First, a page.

commercial purposes was reflected in a continued growth
in the commercial loans o f member banks in leading
cities. Loans on securities and holdings of investments
declined, but the banks’ total loans and investments were
about $60,000,000 larger on October 20 than four weeks
earlier.
A t the Reserve Banks, the volume o f member bank
borrowing, after considerable fluctuations in response
to temporary conditions, was in October at about the
same average level as in September. There was little
change in the banks’ holdings o f United States securi­
ties, while acceptance holdings continued to increase, as
is usual at this season.
M on ey M ark et
D uring the first half o f October money rates remained
steady at the levels reached in the latter part o f Sep­
tember, but an easier tendency prevailed after the middle
o f the month. Rates at the end of the month were as
fo llo w s :




Oct. 28
1925
Time Money-90 day..............................
Prime Commercial Paper......................
Bills-90 day unendorsed........................
Treasury Certificates and Notes
Maturing Dec. 15...............
Maturing March 15............
Federal Reserve Bank of New York—
Rediscount Rate................................
Federal Reserve Bank of New York—
Buying Rate for 90 day Bills..........

* 4 ^ -5

Sept. 28
1936
*5-5 K

Oot. 28
1926

5
4 H -4 X
3%

m

3H

3.39
3.56

3.55
3.57

3.55
3 56

3H

4

4

3H

3H

3%

3%

* = Prevailing rate for preceding week.

The causes o f somewhat easier money conditions in the
second half o f October are to be foun d in a flow o f funds
to New Y ork from other districts, not unusual at this
time o f year, and a considerable excess o f Treasury dis­
bursements, including October 15 interest payments,
over withdrawals from depositaries and other collections
in the second district. There has, moreover, been some
decrease in credit demands due largely to a liquidation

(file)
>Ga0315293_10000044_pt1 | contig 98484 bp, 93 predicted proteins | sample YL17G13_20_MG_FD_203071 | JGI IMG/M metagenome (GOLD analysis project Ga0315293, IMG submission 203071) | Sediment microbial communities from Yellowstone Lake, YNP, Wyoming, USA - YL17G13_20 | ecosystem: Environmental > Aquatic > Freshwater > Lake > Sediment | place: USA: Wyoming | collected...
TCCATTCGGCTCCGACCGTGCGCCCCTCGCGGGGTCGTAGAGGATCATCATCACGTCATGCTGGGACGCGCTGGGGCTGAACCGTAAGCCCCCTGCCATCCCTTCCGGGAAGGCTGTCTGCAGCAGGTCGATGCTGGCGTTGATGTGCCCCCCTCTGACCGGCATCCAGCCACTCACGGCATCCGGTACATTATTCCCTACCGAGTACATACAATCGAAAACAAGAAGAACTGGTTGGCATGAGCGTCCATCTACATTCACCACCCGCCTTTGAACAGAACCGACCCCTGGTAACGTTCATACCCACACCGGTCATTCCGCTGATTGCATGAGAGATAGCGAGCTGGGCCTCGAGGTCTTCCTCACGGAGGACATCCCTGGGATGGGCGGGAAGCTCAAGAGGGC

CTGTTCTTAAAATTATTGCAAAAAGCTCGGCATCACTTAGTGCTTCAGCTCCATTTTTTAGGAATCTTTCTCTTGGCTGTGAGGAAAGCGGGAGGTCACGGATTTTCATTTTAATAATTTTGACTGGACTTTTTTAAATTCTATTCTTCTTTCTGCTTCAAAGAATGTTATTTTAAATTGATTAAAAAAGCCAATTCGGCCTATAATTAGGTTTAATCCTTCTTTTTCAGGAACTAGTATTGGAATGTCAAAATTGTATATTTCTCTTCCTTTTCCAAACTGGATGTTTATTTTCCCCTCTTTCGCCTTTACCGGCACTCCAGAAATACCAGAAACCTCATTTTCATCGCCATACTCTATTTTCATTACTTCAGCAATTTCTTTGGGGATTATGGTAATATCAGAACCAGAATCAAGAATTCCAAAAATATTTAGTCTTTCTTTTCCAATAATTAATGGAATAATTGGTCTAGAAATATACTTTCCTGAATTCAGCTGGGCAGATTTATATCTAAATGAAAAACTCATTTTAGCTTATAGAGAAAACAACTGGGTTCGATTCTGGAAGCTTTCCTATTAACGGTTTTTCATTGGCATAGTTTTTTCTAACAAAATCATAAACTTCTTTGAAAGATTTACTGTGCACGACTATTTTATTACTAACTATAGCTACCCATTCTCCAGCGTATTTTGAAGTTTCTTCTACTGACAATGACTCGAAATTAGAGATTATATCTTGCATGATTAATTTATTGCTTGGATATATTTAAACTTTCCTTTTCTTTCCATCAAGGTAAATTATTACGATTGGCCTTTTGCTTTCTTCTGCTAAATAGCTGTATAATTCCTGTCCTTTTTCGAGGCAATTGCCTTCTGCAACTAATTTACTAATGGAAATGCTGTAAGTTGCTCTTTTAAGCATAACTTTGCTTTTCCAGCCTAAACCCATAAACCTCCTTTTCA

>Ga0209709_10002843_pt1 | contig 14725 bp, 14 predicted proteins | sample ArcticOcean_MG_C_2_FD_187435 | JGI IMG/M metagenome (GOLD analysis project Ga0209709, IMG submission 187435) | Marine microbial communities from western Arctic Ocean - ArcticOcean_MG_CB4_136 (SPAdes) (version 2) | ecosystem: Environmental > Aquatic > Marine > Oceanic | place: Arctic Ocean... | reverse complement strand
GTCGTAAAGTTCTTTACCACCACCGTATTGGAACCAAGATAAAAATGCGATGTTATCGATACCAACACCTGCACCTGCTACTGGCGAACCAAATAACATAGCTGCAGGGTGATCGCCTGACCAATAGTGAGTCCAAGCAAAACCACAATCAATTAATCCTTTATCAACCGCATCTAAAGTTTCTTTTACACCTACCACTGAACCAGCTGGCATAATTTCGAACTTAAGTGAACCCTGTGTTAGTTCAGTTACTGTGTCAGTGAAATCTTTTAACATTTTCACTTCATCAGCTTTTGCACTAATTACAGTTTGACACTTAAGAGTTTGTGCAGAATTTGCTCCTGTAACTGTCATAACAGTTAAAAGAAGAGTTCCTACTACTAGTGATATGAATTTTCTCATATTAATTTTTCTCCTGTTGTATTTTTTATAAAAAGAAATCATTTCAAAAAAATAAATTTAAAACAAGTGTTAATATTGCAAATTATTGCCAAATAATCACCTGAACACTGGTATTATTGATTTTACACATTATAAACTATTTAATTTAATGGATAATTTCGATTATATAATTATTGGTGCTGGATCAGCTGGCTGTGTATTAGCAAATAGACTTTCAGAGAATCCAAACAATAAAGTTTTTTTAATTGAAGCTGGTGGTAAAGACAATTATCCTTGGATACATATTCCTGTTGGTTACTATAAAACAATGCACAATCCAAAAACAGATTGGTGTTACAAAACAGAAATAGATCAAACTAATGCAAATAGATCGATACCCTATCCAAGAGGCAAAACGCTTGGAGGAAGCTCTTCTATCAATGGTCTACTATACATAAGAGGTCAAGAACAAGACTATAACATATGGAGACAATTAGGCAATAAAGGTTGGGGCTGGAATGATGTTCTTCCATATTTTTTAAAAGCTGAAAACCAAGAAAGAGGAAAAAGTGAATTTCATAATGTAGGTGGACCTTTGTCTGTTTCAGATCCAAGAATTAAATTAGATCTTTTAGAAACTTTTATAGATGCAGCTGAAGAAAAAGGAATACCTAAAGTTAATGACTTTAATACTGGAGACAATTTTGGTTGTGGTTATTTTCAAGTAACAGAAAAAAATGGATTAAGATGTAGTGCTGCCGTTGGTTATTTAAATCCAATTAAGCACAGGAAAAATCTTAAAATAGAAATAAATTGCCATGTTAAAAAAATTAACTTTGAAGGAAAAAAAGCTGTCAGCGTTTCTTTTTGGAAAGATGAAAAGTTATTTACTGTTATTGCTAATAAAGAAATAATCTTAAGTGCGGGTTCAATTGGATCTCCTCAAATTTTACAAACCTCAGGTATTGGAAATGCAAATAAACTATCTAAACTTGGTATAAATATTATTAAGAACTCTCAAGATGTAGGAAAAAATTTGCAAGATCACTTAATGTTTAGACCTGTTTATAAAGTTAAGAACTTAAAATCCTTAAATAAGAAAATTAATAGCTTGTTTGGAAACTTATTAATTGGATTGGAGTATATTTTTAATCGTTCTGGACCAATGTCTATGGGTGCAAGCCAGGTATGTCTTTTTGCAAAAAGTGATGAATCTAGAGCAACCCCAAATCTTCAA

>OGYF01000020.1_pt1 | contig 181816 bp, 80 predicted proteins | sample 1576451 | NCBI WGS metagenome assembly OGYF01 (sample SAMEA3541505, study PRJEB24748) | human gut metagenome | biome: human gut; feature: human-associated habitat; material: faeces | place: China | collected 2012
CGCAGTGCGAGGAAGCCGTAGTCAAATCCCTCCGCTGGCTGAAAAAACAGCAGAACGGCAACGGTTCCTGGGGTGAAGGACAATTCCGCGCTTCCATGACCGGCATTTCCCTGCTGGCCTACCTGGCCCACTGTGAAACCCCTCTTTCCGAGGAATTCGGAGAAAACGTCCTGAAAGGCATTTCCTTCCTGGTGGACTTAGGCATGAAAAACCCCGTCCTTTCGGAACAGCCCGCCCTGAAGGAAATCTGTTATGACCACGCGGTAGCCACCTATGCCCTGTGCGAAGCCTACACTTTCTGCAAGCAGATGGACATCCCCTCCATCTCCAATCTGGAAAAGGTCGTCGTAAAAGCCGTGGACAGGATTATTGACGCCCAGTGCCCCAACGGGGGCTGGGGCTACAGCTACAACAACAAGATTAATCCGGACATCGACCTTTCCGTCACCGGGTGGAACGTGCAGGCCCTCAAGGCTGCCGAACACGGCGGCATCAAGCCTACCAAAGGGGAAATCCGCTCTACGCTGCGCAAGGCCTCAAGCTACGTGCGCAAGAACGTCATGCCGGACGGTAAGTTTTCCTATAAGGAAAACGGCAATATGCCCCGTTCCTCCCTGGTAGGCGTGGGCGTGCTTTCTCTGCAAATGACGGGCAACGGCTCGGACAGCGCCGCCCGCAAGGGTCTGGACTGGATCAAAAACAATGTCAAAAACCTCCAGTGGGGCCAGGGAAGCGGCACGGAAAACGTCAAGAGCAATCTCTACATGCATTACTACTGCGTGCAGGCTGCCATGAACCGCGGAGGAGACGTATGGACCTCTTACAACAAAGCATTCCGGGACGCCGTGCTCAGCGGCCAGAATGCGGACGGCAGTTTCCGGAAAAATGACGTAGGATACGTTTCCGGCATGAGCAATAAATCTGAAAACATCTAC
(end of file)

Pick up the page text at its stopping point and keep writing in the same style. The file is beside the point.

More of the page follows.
in brokers’ loans amounting to nearly $200,000,000.
This decrease has been offset in part by an increase in
commercial loans o f about 140 millions, mostly in the
New Y ork district. A s a net result o f these and other
changes, total loans and investments o f the reporting
member banks throughout the country are about 90 m il­
lions under the y e a r’s high point o f September 29. In
the case o f the New Y ork City banks the decrease has
been 140 millions, or more than fo r the country as a
whole. Thus there has been a continued extension of
credit in principal centers outside New Y ork City.
Throughout the country there is no indication o f any
change o f consequence in the basic factors o f the credit
situation.
B il l M a r k et

The supply o f bills offered to the market in October
was increased substantially by the usual seasonal demand
fo r funds to finance crop movements and fall imports.
The investment demand fo r bills also im proved during
the month, though less rapidly than the supply, and

3

FEDERAL RESERVE AGENT AT NEW YORK

61W0NSOFDOLLARS

BILLIONS QFDOLLARS .

Course of Brokers’ Loans Placed in New York City by Daily
Reporting Banks from 1919 to 1925, and by Weekly Report­
ing Banks in 1926, Compared with Total Loans on
Stocks and Bonds of All Reporting Member
Banks Throughout the Country.

despite some increase in Reserve Bank purchases,
dealers’ portfolios rose to the highest levels since June.
Dealers’ rates of 4 per cent on purchases o f 90-day
bills and 3 % per cent on sales, have remained unchanged
for the past two months.
C o m m e r c ia l P a p e r M a r k e t

Open market rates on prime commercial paper con­
tinued firm in the first part of October, with the m ajor­
ity of sales at 4 % per cent. Follow ing the somewhat
easier money conditions after the middle o f the month
there was a better demand from interior institutions
and to some extent from New Y ork City banks. A s a
result, dealers’ supplies of 4 % per cent paper were
reduced, and offerings and sales of paper toward the